Before the end of the fiscal year, we're going to go through the debt ceiling theatrics we have to go through periodically. New readers: let me tell you something all my long term readers know: it's a show. There is no debt ceiling. I mean, there's technically, legally a debt ceiling, but since it has never once in history been lowered, not even held as fixed cap, but always gets raised, you can ignore the "sound and fury signifying nothing", you can ignore the government shutdown kabuki theater, and know it's just a show so they can appear important.
If you look at market indicators of all sorts, red lights are flashing that something bad is coming. The CAPE ratio, the Cyclically Adjusted PE Ratio, is the third highest it has been in history. The highest was just before the Dot Com bubble popped in late 1999, and the second highest was right before the 1929 crash that led into the Great Depression (which would have just been a milder, plain depression without Roosevelt's and the still-new Federal Reserve's meddling). It's in very bad territory.
Another metric, the price of a share of stock compared to the sales generated by that share of the company is higher than it was before the 2008 crash, but not quite as bad as it was before the 1999 crash.
Small company's stocks (smallcap stocks) are more expensive than before the 1999 and 2008 crashes.
In short, stocks are at their highest prices since the dot-com bubble burst. Yet the underlying economy that creates the sales that keep those companies going is weak. It's all pumped up by the phony money created by the Federal Reserve.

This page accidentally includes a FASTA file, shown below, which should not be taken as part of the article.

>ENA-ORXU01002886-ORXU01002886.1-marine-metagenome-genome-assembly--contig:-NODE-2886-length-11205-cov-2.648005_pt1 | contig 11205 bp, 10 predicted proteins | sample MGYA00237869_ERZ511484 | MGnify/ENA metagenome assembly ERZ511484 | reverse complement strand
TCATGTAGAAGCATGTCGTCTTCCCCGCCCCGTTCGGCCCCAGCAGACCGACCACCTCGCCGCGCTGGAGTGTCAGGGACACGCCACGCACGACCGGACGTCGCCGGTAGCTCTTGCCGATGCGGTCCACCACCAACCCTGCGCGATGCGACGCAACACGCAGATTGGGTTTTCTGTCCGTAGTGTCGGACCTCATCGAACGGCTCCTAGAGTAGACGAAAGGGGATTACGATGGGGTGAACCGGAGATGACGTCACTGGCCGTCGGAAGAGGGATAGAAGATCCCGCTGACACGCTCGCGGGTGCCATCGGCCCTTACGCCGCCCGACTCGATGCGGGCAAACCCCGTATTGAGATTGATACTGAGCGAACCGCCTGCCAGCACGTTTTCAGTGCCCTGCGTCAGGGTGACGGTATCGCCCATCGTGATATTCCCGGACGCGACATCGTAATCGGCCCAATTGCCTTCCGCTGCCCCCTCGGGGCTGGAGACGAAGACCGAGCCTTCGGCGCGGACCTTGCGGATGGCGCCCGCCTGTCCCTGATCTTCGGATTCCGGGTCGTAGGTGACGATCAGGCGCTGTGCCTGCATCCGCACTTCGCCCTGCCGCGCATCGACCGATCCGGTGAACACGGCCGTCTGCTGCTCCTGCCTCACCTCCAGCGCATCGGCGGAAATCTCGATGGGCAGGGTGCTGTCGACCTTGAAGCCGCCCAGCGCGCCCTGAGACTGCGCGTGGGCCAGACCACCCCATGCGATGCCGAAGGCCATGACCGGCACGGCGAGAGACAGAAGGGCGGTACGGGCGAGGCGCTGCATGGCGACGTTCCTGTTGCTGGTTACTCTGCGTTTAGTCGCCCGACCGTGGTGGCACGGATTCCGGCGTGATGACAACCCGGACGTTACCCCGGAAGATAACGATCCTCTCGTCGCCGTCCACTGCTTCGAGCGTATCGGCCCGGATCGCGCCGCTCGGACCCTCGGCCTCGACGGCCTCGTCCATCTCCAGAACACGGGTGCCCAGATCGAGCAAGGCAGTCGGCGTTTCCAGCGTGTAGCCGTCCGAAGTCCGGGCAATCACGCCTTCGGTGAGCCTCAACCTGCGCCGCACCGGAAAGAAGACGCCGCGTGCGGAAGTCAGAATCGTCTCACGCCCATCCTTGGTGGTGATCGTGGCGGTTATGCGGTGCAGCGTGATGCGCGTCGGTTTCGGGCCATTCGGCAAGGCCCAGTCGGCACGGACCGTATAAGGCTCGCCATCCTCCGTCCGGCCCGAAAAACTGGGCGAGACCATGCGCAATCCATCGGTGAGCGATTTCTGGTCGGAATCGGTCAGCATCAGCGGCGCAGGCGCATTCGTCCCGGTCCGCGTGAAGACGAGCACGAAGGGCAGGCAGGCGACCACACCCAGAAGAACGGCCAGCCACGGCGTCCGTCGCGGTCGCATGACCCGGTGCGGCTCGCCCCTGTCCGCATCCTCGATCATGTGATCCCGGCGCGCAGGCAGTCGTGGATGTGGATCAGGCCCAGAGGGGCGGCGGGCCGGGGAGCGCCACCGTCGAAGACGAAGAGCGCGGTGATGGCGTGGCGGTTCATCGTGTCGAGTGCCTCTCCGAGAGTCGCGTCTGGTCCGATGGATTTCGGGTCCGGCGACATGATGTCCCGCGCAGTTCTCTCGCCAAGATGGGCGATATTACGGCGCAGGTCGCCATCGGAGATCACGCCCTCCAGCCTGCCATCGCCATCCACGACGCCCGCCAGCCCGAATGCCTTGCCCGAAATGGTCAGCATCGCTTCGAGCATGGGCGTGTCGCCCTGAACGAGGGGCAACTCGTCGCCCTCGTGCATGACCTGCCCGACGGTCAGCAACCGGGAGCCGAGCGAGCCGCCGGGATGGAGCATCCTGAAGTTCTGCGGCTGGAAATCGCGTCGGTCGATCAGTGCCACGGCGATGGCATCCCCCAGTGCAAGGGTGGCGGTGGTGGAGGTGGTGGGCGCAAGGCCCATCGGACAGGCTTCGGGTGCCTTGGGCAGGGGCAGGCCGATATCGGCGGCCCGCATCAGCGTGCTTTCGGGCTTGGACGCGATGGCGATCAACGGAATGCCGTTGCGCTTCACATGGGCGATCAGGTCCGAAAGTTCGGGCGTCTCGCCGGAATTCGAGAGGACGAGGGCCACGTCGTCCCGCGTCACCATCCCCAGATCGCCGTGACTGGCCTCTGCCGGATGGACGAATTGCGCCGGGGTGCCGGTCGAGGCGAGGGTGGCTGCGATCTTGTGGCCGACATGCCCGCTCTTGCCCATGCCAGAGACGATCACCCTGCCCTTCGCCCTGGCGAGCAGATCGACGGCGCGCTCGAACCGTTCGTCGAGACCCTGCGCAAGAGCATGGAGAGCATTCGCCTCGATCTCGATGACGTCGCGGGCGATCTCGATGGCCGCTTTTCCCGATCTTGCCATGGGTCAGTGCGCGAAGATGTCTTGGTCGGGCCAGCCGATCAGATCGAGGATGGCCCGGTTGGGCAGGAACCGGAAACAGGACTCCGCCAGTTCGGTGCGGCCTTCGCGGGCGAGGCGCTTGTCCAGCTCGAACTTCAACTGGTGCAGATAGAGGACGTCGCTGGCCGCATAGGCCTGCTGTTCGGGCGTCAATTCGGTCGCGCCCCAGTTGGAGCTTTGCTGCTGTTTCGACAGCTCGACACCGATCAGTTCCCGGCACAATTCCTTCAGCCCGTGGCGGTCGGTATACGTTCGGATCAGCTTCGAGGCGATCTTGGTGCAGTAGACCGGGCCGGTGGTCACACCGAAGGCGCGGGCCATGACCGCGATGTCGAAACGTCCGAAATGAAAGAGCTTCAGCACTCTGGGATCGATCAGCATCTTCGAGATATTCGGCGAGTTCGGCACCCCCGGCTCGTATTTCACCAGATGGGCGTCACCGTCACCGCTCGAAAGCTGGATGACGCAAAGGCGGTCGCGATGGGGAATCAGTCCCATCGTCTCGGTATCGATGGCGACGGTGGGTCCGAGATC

Railcar traffic, a sign of goods moving around the country to customers, went through a flurry of activity after the election but has been declining since March. We're entering the fall, when the retail stock pipes should be filling with merchandise for the holiday sales.
the Vulgar Curmudgeon, posted a link to a story on BloombergMarkets that major banks are warning that the current market highs and the "post 2008 recovery" may be getting ready to reverse.
HSBC Holdings Plc, Citigroup Inc. and Morgan Stanley see mounting evidence that global markets are in the last stage of their rallies before a downturn in the business cycle.Bonner and Partners developed a "Doom Index" to assign actionable values to a handful of things as a warning to coming market crashes and corrections. It's flashing a "soft warning", that trouble is possible. That was a month ago, before the subprime auto loan crisis was fully recognized and talked about. I don't have an updated value.
So is the market going to crash in the next few months? Here I'll quote Bill Bonner, since his words could almost exactly be mine.
We’re no better than anyone else – and perhaps worse – at telling you when the next crash will come. Or even how. But that it will happen… we have no doubt.
And when it does, the loss – judging by similar events in the past – is likely to be more than 50%.
Worse, the loss could be almost permanent – as it has been in Japan.